The Theory

I t may seem counterintuitive to doubt the stability of American markets after learning that GDP grew 2.9% in Q3 of 2016. If the sole metric used to gauge the general health of American markets were certain superficial fundamentals (such as GDP), it would only stand to reason that American markets are, at the very least, trudging along. However, a deeper look at historical trends and economic indicators show frightening parallels between previous recessionary periods and our current period.

History Repeats Itself

It’s important to establish precedence in any argument. The table below shows the dates of every single American recession since The Great Depression. Notice that the start dates for each of the recessions are between 7–10 years apart.

Graph courtesy of

Excluding the one anomalous recession in 1973, there has been a very predictable recession every 7–10 years; with eight years being the most common time differential between recessions.

In general, there are also several instances of market declines in the interval between any two recessions. Even in the current recessionary cycle, there have been several market corrections — the most prominent being China, who’s growth declined sharply in August 2015 and is holding steady at ~6.2% GDP growth (although China’s GDP growth would be unprecedented in developed economies, it is very poor for the Chinese. This inconsistency in how GDP is viewed, depending on the country, is one of the main reasons why I believe GDP is a poor indicator of economic health). American markets also suffered a severe market correction to kick the year off in January and February.

The FTSE Foreshadows American Markets

Markets, like many other things in life, give ample time and plenty of warning signs before any radical shifts occur. Historically, the FTSE — the primary market of the British (think NYSE or NASDAQ) has been a FANTASTIC indicator of impending market crashes and recessions.

The graph below is of the FTSE before the previous three recessions — the 1990 recession, the Dot Com bubble of 1999, and the mortgage crisis of 2007. The FTSE peaks about 1–2 years before the American recessions and then sharply falls.

FTSE peaked for a THIRD time right below 7000 (this time at 6948), and then sharply declined (Yahoo Finance).

Assuming that the hypothesis above that the FTSE is a solid preliminary indicator of the future direction of American markets is correct, then it should not be an arduous process to reach the conclusion that American markets are going to fall, and they’re going to fall soon. This graph is from April, so it doesn’t account for the Brexit, but British markets have fallen significantly since June when the Brexit vote happened, furthering strengthening the argument that the only thing between America and another recession is one single negative catalyst.

The American Bull Market

In economics a bull market is when all markets in an economic ecosystem are trending upward. The general consensus is that a bull market only lasts for 6 years. If we operate under the assumption that the bull market began after the recession officially ended in 2009, the bull market should have ended in 2015; and end it did.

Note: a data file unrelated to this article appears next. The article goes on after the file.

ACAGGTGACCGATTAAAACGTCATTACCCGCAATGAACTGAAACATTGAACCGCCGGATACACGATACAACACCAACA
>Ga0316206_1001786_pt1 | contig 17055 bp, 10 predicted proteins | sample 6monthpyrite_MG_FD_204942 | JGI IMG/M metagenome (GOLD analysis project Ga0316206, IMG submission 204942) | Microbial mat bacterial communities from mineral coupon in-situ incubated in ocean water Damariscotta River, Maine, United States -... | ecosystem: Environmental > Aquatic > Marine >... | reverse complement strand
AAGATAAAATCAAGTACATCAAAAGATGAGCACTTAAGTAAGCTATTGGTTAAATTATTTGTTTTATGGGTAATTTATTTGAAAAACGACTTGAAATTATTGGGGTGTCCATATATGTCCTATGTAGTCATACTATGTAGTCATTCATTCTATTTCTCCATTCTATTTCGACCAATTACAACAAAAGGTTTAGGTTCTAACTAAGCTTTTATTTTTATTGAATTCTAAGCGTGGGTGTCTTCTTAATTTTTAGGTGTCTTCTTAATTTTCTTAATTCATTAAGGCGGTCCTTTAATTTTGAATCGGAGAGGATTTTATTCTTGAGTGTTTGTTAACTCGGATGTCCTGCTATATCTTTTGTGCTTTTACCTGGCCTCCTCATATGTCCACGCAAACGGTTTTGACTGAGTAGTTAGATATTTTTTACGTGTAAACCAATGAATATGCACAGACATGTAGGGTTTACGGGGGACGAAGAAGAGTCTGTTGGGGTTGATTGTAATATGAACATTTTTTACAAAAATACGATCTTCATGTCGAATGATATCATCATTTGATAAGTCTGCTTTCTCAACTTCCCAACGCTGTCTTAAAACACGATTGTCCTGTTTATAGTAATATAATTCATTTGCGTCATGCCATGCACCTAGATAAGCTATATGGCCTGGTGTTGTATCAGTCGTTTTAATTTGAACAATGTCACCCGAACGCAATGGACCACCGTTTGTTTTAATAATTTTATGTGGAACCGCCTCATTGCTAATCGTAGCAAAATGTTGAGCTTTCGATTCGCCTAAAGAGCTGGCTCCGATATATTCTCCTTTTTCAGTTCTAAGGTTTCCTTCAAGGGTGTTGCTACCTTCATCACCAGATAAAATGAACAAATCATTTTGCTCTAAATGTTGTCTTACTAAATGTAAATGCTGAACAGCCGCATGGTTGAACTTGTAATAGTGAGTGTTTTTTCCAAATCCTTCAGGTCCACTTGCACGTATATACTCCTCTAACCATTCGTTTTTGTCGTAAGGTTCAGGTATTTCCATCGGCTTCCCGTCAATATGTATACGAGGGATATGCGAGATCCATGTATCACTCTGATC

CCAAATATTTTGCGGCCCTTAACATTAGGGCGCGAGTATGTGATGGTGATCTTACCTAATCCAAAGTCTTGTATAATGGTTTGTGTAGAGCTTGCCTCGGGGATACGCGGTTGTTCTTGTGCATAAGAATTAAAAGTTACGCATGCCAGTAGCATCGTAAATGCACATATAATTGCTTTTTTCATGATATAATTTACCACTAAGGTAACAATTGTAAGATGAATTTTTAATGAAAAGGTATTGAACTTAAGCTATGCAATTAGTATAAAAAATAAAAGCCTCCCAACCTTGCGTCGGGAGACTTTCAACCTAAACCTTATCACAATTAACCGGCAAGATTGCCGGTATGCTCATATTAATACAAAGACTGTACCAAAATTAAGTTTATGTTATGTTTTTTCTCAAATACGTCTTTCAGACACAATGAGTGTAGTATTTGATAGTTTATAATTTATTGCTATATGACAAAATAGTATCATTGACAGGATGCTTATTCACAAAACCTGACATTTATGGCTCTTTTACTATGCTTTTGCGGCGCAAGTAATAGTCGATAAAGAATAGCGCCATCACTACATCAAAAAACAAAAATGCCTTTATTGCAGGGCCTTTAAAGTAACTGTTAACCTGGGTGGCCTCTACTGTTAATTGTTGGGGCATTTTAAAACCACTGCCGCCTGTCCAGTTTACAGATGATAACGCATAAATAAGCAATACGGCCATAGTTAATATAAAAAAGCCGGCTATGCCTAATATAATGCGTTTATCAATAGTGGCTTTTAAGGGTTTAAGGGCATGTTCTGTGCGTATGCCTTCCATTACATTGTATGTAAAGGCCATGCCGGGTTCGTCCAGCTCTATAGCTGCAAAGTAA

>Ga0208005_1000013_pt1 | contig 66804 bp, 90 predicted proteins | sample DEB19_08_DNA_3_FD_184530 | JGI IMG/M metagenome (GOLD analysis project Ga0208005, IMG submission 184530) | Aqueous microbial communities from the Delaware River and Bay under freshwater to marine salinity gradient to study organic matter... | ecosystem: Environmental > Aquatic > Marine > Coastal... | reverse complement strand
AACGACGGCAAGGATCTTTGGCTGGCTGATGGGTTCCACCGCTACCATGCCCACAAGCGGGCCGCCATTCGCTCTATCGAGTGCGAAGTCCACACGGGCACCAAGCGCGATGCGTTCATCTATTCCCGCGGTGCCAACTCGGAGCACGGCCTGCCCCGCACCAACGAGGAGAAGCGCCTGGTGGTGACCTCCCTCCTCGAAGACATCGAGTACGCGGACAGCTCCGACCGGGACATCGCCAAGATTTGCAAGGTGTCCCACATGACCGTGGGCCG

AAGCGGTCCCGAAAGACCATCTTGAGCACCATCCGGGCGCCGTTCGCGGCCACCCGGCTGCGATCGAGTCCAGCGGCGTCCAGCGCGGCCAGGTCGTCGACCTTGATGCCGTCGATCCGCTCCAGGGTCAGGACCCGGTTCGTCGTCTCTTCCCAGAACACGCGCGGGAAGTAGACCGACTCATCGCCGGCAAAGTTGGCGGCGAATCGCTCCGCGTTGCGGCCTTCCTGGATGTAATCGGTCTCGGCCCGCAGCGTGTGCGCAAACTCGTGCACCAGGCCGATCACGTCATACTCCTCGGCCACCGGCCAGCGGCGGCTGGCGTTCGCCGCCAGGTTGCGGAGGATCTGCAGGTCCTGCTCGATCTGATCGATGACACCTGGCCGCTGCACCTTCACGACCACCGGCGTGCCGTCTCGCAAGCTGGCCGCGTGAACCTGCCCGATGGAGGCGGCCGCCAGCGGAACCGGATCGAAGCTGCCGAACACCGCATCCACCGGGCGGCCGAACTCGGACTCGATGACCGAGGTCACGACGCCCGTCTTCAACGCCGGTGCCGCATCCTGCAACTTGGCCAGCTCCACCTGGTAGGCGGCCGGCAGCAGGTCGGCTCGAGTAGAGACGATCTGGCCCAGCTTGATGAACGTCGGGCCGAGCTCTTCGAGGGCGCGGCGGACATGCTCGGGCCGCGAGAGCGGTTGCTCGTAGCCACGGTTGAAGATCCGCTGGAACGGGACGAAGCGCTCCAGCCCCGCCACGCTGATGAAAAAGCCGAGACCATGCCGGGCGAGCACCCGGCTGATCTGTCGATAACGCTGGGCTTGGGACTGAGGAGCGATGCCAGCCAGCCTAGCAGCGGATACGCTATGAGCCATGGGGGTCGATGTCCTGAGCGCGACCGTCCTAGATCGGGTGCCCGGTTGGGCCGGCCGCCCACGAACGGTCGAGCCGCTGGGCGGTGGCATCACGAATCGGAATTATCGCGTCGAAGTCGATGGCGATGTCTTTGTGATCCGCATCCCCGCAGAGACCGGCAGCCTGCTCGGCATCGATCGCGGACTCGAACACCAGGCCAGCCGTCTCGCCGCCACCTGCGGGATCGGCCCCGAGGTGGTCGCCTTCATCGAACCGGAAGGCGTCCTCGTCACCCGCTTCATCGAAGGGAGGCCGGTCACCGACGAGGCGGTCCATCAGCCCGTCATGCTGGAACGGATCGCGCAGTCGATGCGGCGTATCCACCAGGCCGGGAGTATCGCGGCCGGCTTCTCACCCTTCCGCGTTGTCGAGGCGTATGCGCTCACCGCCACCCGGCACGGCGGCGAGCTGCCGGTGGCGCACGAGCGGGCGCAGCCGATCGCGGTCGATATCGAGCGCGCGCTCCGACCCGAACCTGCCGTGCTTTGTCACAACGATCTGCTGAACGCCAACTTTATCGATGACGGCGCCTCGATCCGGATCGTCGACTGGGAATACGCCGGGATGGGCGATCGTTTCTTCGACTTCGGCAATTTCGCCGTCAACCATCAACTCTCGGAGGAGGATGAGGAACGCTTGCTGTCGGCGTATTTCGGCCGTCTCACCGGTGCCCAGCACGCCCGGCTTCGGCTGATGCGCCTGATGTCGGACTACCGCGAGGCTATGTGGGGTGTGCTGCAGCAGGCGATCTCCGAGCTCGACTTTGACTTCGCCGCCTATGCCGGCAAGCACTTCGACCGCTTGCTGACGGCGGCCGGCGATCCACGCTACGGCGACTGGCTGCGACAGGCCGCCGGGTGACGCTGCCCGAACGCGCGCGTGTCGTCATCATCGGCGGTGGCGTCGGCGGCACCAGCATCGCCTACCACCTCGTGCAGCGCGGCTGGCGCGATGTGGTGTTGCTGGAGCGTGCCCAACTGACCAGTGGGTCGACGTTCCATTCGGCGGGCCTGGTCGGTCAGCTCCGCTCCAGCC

The S&P500, the Dow Jones, and the Nasdaq have all practically flatlined — remaining almost exactly at the same point they were a year ago, validating the six year bull market theory and signaling the downturn that has historically followed such a period.

July 2015 wasn’t kind to any market, but the US certainly Recovered the Fastest (Google Finance)

Europe Never Fully Recovered from the Last Recession

The entire European Union is failing. In fact, until the Brexit, almost no other country in the Euro (with the exception of Germany and a few other countries) was performing on par with the ailing FTSE.

How could they? The EU never fully recovered from the last global economic crisis. Its financial infrastructure was severely damaged and lacking before it had to support millions of Middle Eastern refugees. Most of the countries in the EU can’t afford to take care of their own citizens; political pressure from the west to hold these impaired countries responsible for the wellbeing of millions of refugees is simply unreasonable and has contributed to the further disrepair of the EU’s already degraded economy. The interconnectedness of the modern world means that if the EU double dips into another economic collapse, the US will soon follow suit.

Asia is Failing

Asia is failing. The Nikkei (NI225/Japan) is down -12.72% year-over-year (y/y), the Shanghai SE (SHComp/China) is down -32.72% y/y, the Hang Seng (HSI/Hong Kong) is down -23.15% y/y, and the Sensex (SENSEX/India) is down -7.36% y/y. Asia is not only the manufacturing hub of the world, but also contains the largest number of emerging markets. If the emerging markets stop “emerging” that means that growth has truly stagnated everywhere.

(Google Finance)

The Conclusion

The United States is doing well. Slow growth is better than no growth or negative growth. However, the economic indicators and historical data shows that we as a country need to brace ourselves for an impending economic collapse. Markets only truly start crashing when people stop making money, and start selling off or withholding their money. In my opinion, this economic collapse started in July 2015, but it’s going to take something else, a negative catalyst of some sorts for American markets to truly be affected, and when it is affected, it’ll be nothing short of devastating.